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Latin American food. / © Larisa Blinova / Shutterstock
Latin American food. / © Larisa Blinova / Shutterstock

10 Traditional Chilean Dishes You Need to Try

Picture of Elizabeth Trovall
Updated: 20 January 2017
From hearty meat dishes to bright, tangy ceviche, this list of traditional Chilean foods is a tour guide for your taste buds. Wash down these distinctive dishes – many originating in the heart of Chile’s countryside – with a glass of local wine or a pisco sour.


These fried or baked dough pastries are usually filled with either cheese, seafood or a mixture called pino that consists of ground beef, olive, egg and onion. While Chileans enjoy empanadas year-round, homemade empanadas de pino are one of the key traditional foods served during Chile’s Fiestas Patrias – national holiday celebrations that take place in September. During the festivities, terremoto, a type of sugary drink, is also quite popular. The beverage includes sweet fermented wine with pineapple ice cream and your choice of bitter fernet or grenadine.

Filomena's empanada de pino courtesy of Elizabeth Trovall

Filomena’s empanada de pino | © Elizabeth Trovall


Different versions of ceviche can be found all over Latin America, especially in Chile and Peru. Locally it is made with raw fish (often reineta or corvina), marinated and cooked with lemon juice before being served up with onions, garlic, merkén, cilantro, cumin, salt, olive oil and red peppers. Ceviche goes great with the tangy local drink, pisco sour, made with Chilean pisco, pica lime or lemon juice, syrup and ice.


Great for a nippy day or for warding away the sniffles, this tasty broth is made with large pieces of tender beef or chicken along with potatoes, pumpkin, corn noodles and cilantro. Try this traditional dish, which has both Spanish and indigenous Mapuche origins, at one of the marketplace eateries in La Vega Central. To do as the Chileans do, go ahead and eat the broth first, finishing up with the meat, potato and veggies.


Typically prepared at Chilean barbecues (asados), choripanes are grilled sausages served with fresh bread, available at any corner store. Toppings like mayonnaise, mashed avocado, and pebre are traditionally offered with Chilean choripanes. Pebre is a spicy Chilean condiment made with pureed peppers, chopped onions, garlic, olive oil and cilantro.


This native South American dish originates from pre-Hispanic Andean cultures and can also be found in Peru, Ecuador, Bolivia and Argentina. Though humitas are prepared similarly to a Mexican tamale, they are known for their sweetness, not spice. Humitas are made with boiled flour and corn dough, cooked with butter, onion and basil and wrapped in corn husks. You’ll find that humitas are often sold at corner stores, though sometimes street vendors will sell them from their coolers.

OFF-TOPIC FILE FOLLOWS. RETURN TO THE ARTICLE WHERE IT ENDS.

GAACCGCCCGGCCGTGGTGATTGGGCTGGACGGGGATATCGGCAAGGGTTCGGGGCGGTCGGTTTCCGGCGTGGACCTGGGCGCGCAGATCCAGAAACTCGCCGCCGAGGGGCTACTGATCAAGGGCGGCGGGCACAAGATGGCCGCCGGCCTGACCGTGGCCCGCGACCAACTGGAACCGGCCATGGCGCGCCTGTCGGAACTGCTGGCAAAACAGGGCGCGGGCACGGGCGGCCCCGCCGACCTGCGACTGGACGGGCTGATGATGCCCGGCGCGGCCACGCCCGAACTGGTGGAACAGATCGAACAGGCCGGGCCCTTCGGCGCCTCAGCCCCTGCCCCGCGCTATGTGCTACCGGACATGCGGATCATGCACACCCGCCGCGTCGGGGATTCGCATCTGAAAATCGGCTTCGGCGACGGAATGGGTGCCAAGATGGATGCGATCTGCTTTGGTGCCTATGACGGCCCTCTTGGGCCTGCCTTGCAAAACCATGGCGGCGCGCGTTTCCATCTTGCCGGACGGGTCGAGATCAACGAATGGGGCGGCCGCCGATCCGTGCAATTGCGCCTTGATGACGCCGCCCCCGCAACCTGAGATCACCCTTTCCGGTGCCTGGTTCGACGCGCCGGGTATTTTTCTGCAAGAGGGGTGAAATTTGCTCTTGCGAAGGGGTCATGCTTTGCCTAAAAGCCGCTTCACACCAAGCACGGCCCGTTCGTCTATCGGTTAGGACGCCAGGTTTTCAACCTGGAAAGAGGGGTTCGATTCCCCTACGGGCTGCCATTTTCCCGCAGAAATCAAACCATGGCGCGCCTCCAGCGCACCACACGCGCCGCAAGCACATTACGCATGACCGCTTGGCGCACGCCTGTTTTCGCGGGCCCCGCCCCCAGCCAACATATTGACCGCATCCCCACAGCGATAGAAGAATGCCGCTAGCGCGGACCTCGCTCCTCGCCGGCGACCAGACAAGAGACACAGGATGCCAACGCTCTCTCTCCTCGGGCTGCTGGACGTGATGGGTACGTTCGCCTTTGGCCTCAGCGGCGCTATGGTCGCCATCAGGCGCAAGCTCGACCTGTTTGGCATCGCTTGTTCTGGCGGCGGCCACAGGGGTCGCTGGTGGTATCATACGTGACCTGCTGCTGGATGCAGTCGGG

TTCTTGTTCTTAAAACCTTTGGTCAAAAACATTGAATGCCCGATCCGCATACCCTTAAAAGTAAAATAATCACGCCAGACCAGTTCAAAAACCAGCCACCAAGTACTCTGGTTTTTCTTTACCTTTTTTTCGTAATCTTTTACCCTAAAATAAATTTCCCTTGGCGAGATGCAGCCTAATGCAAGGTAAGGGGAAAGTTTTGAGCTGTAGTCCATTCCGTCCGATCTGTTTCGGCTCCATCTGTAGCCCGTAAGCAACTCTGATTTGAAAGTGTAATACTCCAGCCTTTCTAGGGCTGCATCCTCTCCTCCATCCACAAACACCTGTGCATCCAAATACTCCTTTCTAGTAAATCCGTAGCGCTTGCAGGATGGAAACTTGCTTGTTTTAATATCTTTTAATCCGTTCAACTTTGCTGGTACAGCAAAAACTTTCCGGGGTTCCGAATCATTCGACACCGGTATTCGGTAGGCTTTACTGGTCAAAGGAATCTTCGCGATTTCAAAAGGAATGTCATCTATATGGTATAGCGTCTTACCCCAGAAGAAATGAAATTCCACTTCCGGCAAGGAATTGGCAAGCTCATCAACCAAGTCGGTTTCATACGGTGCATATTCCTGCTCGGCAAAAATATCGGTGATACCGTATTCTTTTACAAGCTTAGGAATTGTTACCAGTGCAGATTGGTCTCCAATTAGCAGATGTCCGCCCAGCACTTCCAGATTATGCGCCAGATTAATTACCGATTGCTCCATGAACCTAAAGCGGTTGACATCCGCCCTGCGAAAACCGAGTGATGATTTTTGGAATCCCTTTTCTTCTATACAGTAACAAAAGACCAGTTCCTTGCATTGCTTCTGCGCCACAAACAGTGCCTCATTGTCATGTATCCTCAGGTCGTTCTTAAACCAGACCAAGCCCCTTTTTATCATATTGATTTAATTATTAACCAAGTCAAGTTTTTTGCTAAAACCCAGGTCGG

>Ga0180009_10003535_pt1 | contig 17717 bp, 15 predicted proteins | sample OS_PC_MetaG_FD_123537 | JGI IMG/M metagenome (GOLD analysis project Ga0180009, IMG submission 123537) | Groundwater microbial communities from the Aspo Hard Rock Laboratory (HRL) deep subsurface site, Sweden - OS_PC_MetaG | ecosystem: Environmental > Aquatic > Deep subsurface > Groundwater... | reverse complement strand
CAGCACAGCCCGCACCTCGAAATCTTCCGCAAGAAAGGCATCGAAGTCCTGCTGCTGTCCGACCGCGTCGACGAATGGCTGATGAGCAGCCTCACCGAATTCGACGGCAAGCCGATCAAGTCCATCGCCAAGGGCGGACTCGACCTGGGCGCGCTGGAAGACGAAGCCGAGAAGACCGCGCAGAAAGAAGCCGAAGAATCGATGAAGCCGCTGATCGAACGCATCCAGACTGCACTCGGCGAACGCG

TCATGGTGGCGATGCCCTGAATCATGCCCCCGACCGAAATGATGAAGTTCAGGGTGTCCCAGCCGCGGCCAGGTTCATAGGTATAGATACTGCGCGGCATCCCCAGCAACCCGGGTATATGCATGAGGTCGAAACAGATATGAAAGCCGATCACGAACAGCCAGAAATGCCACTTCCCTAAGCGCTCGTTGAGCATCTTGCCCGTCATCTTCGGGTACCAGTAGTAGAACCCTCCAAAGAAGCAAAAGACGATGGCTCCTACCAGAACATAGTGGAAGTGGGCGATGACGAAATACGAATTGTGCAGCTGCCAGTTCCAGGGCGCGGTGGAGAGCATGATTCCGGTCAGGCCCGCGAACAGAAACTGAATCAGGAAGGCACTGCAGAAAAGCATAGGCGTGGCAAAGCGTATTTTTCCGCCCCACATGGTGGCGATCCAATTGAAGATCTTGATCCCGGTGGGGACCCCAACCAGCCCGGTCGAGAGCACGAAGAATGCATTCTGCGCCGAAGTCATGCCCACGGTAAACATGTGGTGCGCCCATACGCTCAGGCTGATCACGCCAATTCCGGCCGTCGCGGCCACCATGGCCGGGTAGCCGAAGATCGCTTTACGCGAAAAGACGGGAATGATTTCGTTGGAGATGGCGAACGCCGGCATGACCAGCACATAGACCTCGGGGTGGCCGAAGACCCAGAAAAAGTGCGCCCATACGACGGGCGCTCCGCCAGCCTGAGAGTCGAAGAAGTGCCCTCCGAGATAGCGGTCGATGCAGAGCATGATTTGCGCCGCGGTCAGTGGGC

Mote con huesillos

This syrupy traditional drink is made with a mote (a kind of peach nectar), dried peaches and huesillos – husked wheat. Eating mote with sugar or milk became a popular custom in Chile during the 19th century, thanks to local wheat production. Eventually the peach and syrup were added and the drink became a staple of Chilean cuisine, especially in central regions of the country. Treat yourself to a cold mote con huesillos as you take in the view atop either the San Cristóbal Hill or Santa Lucía Hill, spots where this drink is regularly sold.

Mote con huesillos © Tomás J. Sepúlveda

Mote con huesillos | © Tomás J. Sepúlveda


As Chile’s take on the hot dog, completos are surprisingly one of the most beloved Chilean foods, sold in sandwich shops and stands throughout the country. A typical completo is served with sausage, chopped tomato, mayonnaise and sauerkraut. The completo Italiano is also quite popular, and comes with chopped tomatoes, mashed avocado and mayonnaise. The hot dog gets its name from the the combination of red, green and white ingredients used, which mimic the colors on the Italian flag.

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A photo posted by Kamilla Sørensen (@kamillasorensen93) on


A traditional food of Chiloé Island in southern Chile, curanto is cooked with meat, potatoes, shellfish, a potato bread called milcao, vegetables and dumplings. What’s unique about curanto is that it is prepared using hot stones in a deep hole in the ground. The tradition of preparing curanto began with the indigenous Chono nomads that lived on the Chiloé Island – a tribe that is now extinct.

Curanto Chilote © Renzo Disi

Curanto | © Renzo Disi


This traditional fried pumpkin flatbread is served in two different ways. On the streets, vendors will serve hot sopaipillas with hot sauce or pebre. A less common practice is to eat them in a bowl covered with sweet chancaca, a molasses-like sauce. This delicious wintertime dish is called sopaipillas pasadas.

Pastel de choclo

This popular traditional dish is an excellent representation of mestizo (mixed) cooking in South America, blending the ingredients for Spanish empanadas and indigenous Andean dish humitas. Pastel de choclo is a sweet and savory corn pudding dish typically cooked and served in a clay bowl. Ingredients include sweetcorn, olives, ground beef, hard boiled eggs, onions and raisins.